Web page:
SCHEDULED DRUGS

Any substance subject to U.S. Controlled Substances Act (1970), which regulates prescribing and dispensing, as well as manufacturing, storage, sale, or distribution of substances assigned to one of five schedules according to their potential for or evidence of abuse (Schedule I), potential for psychic or physiologic dependence (Schedule II), contribution to a public health risk (Schedule III), harmful pharmacologic effect (Schedule IV), or role as a precursor of other controlled substances (Schedule V). Schedule I prohibits all use except research and includes most of the classes of opiates, stimulants, and barbiturates. Drugs in Schedule II cannot be refilled or called in by phone. Schedule III includes some opioids, stimulants, and some barbiturates which cannot be refilled more than five times and require a new prescription after six months. Schedule IV includes specific opioids, certain stimulants, and almost all benzodiazepines; allowed to be refilled only five times, and new prescriptions must be obtained after six months. Schedule V encompasses several drugs, particularly opiates, which possess a low potential for abuse.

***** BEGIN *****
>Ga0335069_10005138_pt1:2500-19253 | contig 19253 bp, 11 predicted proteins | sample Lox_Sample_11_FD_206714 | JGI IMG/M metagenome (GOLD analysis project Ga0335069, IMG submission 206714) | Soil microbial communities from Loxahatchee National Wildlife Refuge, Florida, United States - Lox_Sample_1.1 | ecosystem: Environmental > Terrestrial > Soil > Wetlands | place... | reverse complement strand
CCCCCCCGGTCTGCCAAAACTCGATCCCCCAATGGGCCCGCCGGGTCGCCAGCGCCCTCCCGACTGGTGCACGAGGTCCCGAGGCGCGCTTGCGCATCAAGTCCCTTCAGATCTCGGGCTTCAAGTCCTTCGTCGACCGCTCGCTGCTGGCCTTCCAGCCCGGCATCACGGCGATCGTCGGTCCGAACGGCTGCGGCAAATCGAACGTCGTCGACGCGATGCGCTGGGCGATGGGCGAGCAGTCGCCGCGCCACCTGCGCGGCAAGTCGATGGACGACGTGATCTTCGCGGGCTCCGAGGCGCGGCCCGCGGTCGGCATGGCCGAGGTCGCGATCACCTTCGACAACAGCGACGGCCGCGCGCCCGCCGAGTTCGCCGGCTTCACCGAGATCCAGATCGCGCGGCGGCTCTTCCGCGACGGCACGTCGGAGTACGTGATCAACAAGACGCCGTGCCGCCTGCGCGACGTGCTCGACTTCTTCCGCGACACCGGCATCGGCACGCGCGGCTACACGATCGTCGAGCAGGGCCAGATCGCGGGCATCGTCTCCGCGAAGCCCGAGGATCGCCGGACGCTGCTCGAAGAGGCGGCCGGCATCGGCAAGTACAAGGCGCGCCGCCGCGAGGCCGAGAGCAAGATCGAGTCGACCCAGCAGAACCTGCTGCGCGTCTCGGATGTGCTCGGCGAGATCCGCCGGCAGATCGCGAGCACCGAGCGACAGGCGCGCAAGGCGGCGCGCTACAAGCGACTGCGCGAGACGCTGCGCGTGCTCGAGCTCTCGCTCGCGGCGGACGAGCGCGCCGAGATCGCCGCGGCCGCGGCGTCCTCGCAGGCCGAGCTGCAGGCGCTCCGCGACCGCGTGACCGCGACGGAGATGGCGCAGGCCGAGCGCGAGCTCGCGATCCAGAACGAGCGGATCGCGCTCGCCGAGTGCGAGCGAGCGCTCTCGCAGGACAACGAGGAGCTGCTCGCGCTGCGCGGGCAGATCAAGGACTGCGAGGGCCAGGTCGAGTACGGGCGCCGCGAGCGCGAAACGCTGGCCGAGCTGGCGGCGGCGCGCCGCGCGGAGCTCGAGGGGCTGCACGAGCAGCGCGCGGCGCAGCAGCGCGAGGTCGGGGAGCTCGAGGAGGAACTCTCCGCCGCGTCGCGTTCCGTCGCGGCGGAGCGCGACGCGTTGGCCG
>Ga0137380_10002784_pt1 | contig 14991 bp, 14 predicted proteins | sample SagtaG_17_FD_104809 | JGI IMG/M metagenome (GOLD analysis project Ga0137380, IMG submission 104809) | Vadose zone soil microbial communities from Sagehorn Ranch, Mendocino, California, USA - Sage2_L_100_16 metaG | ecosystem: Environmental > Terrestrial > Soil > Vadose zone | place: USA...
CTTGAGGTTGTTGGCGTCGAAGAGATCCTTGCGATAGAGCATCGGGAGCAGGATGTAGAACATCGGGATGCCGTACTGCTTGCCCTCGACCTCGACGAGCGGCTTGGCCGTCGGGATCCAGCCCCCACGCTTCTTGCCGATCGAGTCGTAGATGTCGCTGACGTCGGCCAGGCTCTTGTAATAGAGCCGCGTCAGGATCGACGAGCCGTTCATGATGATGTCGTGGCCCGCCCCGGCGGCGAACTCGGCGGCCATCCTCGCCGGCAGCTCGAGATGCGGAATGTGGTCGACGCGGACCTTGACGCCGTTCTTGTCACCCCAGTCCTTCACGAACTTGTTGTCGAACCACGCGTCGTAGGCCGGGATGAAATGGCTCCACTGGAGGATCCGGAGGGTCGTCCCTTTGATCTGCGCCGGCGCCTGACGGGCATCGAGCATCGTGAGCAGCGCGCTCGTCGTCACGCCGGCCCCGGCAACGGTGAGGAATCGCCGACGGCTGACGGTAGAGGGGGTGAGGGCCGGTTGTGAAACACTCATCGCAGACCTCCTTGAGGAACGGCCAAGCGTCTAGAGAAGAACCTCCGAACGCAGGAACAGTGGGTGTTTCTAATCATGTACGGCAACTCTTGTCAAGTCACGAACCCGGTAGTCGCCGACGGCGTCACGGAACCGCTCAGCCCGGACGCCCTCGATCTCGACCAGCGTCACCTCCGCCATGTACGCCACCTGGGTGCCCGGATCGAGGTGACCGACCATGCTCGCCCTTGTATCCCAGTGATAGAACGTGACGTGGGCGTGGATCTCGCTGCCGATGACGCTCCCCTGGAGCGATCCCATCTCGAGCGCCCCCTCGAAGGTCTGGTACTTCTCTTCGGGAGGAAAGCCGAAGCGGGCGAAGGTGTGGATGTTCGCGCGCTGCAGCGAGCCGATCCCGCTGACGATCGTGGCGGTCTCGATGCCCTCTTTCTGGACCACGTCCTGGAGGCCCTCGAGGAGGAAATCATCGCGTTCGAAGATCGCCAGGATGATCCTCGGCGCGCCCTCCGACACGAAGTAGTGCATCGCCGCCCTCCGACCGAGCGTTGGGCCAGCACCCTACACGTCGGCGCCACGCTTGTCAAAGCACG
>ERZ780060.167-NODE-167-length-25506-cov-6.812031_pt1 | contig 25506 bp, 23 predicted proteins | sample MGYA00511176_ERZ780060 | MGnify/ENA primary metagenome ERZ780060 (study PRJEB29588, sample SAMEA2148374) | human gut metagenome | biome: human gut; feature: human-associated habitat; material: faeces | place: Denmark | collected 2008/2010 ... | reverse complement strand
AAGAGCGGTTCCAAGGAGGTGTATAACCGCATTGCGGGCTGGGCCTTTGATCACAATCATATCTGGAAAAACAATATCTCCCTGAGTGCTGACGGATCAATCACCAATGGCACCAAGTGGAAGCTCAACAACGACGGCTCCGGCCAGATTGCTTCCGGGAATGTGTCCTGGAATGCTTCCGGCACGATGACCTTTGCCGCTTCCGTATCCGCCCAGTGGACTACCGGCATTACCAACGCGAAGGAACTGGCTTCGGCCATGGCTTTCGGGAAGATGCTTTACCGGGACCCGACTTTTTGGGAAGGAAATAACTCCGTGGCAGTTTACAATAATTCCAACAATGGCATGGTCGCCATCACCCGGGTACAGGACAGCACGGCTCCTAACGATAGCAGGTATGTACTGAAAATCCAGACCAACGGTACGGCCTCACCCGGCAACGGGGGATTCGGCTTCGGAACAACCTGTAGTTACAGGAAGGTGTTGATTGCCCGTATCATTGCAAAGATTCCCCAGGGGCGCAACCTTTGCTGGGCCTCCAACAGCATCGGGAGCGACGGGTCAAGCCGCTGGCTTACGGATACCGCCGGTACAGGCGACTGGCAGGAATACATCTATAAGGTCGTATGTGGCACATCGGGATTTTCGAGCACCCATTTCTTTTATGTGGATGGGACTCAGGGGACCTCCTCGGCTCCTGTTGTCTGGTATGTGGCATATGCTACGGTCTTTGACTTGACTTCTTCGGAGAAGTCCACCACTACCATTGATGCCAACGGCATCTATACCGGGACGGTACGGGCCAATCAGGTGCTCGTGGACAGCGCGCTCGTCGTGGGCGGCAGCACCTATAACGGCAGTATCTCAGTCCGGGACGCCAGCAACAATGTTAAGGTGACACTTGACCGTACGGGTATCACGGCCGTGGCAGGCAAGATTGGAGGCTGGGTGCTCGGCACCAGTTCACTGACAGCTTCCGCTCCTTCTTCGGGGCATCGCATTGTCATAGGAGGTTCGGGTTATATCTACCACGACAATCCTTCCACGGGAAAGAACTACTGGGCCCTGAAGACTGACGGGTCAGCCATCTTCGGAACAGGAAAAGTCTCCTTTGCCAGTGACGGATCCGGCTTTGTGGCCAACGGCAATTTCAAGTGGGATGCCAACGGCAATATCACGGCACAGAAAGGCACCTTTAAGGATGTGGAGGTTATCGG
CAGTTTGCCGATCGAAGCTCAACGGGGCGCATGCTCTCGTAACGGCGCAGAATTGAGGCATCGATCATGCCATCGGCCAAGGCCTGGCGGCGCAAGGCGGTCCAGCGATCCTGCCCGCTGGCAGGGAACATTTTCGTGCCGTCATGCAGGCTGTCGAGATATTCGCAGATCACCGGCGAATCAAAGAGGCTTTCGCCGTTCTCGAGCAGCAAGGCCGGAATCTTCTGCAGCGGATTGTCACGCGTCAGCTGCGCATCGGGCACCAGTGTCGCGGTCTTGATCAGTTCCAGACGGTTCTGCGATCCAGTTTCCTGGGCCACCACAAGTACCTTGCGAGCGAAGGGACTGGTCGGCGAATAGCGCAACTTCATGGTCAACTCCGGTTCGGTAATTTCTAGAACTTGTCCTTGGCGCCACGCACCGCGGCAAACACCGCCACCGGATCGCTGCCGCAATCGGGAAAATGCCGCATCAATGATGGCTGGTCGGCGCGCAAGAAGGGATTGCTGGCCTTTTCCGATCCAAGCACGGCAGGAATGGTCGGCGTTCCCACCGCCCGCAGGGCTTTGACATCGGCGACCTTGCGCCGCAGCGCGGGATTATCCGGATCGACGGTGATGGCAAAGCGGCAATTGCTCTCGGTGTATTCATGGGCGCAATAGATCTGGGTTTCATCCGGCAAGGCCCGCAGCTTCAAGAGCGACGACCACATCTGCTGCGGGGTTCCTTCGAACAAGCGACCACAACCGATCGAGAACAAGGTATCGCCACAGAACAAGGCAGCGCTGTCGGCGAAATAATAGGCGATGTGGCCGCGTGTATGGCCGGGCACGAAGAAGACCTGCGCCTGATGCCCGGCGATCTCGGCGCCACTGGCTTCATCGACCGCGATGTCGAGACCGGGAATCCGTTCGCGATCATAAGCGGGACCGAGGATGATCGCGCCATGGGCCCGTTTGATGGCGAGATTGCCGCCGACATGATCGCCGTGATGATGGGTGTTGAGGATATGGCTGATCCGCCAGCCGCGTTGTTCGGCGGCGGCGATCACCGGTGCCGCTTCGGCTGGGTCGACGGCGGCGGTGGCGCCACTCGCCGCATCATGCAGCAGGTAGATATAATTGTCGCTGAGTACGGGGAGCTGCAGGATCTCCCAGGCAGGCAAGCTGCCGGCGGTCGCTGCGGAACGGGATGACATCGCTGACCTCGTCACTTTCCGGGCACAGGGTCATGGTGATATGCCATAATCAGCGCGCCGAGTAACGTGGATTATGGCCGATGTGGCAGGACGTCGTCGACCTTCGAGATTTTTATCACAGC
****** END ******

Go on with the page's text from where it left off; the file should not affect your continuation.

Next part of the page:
SCHEDULED DRUGS: "Many drugs have the dubious distinction of being scheduled drugs."
Cite this page: Nugent, Pam M.S., "SCHEDULED DRUGS," in PsychologyDictionary.org, April 28, 2013, https://psychologydictionary.org/scheduled-drugs/ (accessed February 19, 2018).
SHARE